Confessions Of A Domestiphobic: Sometimes I Let People Scare Me.
If there’s one consistent thing I’m learning about life as I get older, it’s that people — myself included — will be very quick to vocalize exactly how (and where, and when, and for what) you should be living.
It’s one of the greatest fallacies in human nature, I think —
The innate talent for blind hypocrisy.
Hypocritical because most of those who are quick to judge and dish out unsolicited advice are those who are least secure about their own life decisions. Or, even worse, they’re so blindly secure in the path they’ve chosen, that they think there’s a one-size-fits-all formula for Life. Like a shirt. Just grab one, throw it on, smooth out the folds, and you’re good to go.
If I don’t like living in the city, then you won’t like living in the city.
If I’m happy with two kids and a dog, then you’ll be happy with two kids and a dog.
If I love to travel and meet new people, then you’ll love to travel and meet new people.
Before we made this tragically close move from North Carolina to Virginia, or The Move That Made Me Want To Slap The Universe, I did a lot of research about where we should live — most of it via online forums like CityData. Like I’ve explained before, Justin’s new base is on this peninsula.
If we split it in half lengthwise along I-64 like a 5 Guys hot dog, we find York County and Poquoson on the top half, Newport News on the bottom half, the city of Hampton down at the tip, and the city of Williamsburg off to the Northwest towards Richmond. So my research, of course, included all of these areas and some across the water like Norfolk, Virginia Beach, and Smithfield.
By the time I meshed the attributes of what we wanted (older home, pretty neighborhood, close to favorite grocery stores, etc.) with the advice dished out on these online forums, I learned:
- We couldn’t live in Hampton because we’d probably get murdered.
- We couldn’t live in Newport News because the traffic is bad, the infrastructure is worse, and we’d probably get murdered.
- We couldn’t live in Poquoson because we weren’t from Poquoson.
- We couldn’t live in Yorktown or Williamsburg because that’s where the good schools are and we wouldn’t be able to afford anything other than cookie cutter new construction.
- We couldn’t live across the water because Justin’s commute would be tedious, partially underwater, and probably make him want to kill himself.
By the time I was done, I wanted to cry for our lost opportunity of moving overseas, and I actually did cry for the fact that I was absolutely going to despise The Peninsula, its commodities, and everyone who lived there.
Even though I hadn’t even been there yet.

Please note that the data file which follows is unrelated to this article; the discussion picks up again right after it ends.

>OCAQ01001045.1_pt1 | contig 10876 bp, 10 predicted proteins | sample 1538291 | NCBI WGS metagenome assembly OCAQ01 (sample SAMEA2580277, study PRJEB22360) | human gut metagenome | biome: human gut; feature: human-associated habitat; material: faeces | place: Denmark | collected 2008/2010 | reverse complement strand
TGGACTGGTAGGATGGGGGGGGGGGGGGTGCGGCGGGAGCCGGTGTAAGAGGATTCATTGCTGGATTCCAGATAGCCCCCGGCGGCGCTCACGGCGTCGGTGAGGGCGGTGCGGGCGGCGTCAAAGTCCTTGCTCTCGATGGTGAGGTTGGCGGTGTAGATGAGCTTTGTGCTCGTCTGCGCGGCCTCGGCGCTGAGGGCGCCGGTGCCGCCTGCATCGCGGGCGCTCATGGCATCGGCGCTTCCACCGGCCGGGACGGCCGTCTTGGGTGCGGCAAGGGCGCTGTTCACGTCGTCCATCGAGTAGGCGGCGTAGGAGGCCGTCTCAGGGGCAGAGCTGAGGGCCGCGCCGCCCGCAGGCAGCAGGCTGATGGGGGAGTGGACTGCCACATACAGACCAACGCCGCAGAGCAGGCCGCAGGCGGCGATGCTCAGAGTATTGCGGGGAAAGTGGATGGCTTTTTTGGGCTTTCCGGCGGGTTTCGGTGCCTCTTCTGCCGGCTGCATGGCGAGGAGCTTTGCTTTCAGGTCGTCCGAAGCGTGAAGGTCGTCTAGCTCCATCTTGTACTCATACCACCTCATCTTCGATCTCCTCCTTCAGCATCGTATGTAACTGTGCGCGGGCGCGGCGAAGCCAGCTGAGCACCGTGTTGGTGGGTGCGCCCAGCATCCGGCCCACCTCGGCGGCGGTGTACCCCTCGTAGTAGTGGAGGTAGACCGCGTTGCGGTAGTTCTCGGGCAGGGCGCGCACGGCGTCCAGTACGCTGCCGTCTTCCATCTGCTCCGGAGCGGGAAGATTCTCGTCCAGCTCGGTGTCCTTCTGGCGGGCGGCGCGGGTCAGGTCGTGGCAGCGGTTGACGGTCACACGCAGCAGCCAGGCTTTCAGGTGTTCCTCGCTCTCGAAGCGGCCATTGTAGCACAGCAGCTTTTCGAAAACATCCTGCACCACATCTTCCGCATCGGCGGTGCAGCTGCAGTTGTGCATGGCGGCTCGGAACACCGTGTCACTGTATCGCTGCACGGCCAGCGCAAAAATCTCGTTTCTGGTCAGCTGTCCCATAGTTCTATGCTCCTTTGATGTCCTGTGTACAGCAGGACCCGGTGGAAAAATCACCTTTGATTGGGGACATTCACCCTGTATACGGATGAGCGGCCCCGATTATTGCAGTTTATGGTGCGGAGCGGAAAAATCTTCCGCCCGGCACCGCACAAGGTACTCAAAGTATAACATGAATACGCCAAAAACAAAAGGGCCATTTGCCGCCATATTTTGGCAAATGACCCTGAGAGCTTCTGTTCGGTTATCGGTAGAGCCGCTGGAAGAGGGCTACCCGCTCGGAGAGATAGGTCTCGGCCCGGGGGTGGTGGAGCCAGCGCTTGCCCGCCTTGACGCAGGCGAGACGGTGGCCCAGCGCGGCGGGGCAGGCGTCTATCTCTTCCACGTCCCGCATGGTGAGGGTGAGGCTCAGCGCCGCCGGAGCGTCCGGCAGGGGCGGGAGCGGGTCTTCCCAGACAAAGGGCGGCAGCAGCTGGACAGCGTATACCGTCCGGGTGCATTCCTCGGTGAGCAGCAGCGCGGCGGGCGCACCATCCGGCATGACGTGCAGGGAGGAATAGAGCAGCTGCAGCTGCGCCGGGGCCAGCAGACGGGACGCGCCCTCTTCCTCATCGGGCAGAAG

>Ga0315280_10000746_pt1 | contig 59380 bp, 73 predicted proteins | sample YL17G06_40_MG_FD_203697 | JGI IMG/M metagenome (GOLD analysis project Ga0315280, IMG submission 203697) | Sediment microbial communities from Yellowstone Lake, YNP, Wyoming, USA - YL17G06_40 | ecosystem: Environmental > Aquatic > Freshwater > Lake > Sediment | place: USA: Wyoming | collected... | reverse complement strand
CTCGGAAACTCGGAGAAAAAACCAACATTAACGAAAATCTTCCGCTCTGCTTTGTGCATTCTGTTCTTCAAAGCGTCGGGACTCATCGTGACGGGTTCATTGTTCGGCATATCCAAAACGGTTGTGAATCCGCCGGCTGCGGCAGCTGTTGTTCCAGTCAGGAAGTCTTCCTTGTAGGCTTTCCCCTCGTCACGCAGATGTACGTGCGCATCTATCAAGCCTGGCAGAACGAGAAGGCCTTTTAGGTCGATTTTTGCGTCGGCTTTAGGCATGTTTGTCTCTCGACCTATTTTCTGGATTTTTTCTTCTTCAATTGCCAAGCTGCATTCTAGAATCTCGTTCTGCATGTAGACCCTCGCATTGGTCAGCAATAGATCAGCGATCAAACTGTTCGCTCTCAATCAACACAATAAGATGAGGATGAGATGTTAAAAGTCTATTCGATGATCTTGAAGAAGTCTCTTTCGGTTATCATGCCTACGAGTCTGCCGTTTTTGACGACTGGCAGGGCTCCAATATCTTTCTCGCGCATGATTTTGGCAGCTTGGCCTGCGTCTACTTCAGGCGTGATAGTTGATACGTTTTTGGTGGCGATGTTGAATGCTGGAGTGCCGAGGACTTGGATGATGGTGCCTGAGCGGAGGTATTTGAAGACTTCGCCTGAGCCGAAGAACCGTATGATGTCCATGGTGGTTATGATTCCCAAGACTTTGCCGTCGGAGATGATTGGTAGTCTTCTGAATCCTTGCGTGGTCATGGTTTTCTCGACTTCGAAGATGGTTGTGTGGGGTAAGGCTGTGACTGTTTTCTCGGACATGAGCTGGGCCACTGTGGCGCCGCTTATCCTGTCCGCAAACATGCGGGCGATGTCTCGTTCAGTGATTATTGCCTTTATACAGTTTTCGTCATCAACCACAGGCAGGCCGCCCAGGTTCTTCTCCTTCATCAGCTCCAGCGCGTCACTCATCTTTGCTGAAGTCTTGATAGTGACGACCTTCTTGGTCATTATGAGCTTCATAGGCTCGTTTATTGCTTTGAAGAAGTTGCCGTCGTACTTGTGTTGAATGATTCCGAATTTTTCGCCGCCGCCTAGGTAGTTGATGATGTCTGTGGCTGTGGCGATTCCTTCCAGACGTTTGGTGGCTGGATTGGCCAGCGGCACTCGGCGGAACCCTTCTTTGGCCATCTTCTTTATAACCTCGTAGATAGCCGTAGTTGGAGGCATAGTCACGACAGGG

Once we moved here, of course, I realized that, hey. Newport News might have some issues when it comes to traffic, aging infrastructure, and a diverse group of people living in a confined space, just like many other cities across the United States, but it also has a whole lot of great attributes. My house is just a short walk from the river front. We live near a college community, which of course has its negatives, but also means this area attracts some great bars and restaurants, the campus is gorgeous, and this is a hot spot for live performance events. Also, when Justin was out-of-town, random campus inhabitants stopped by and shoveled my driveway for free. Everyone I’ve met out in the town has been friendly. Traffic hasn’t been worse than any other small city. Because we’re surrounded by military bases, there’s a huge diversity of ethnic restaurants. And I love, love, love being a few minutes’ drive from Trader Joe’s, Fresh Market, public parks, and a gorgeous City Center.
Most important, though, I learned:
Whether they believe it or not, people are avid cheerleaders for their own life decisions.
That doesn’t mean they apply to you.
This is not to say that these dolers of life wisdom aren’t coming from a good place. On the contrary, they want their advice to be useful. They want you to wake up one day and say, “HEY. Thanks! You were totally right. My life would be wrong if you hadn’t shown me right.” But also, in the cases of those who aren’t so secure, they’re a little scared that if you don’t do it their way, you might figure out a way to do it better.
And that’s when destructive forces start to take over. Insecure feelings. Naysayers. Comparisons. Questioning.
And, if you let them, those forces can ruin your whole experience.
Show me one person who’s one-hundred percent happy and secure with his or her life choices, and I’ll show you the one person who won’t tell you how to live yours.
Because they’ll know.
It’s not one-size-fits-all. It’s try it on, shrink it up, move it around a little to see if it chafes.
Break it in, wear it out, patch it up, and love it lots.
We might only get the one, but that doesn’t mean it can’t be changed until it fits just right.
Are you making any life changes these days? Meeting resistance? How do you deal?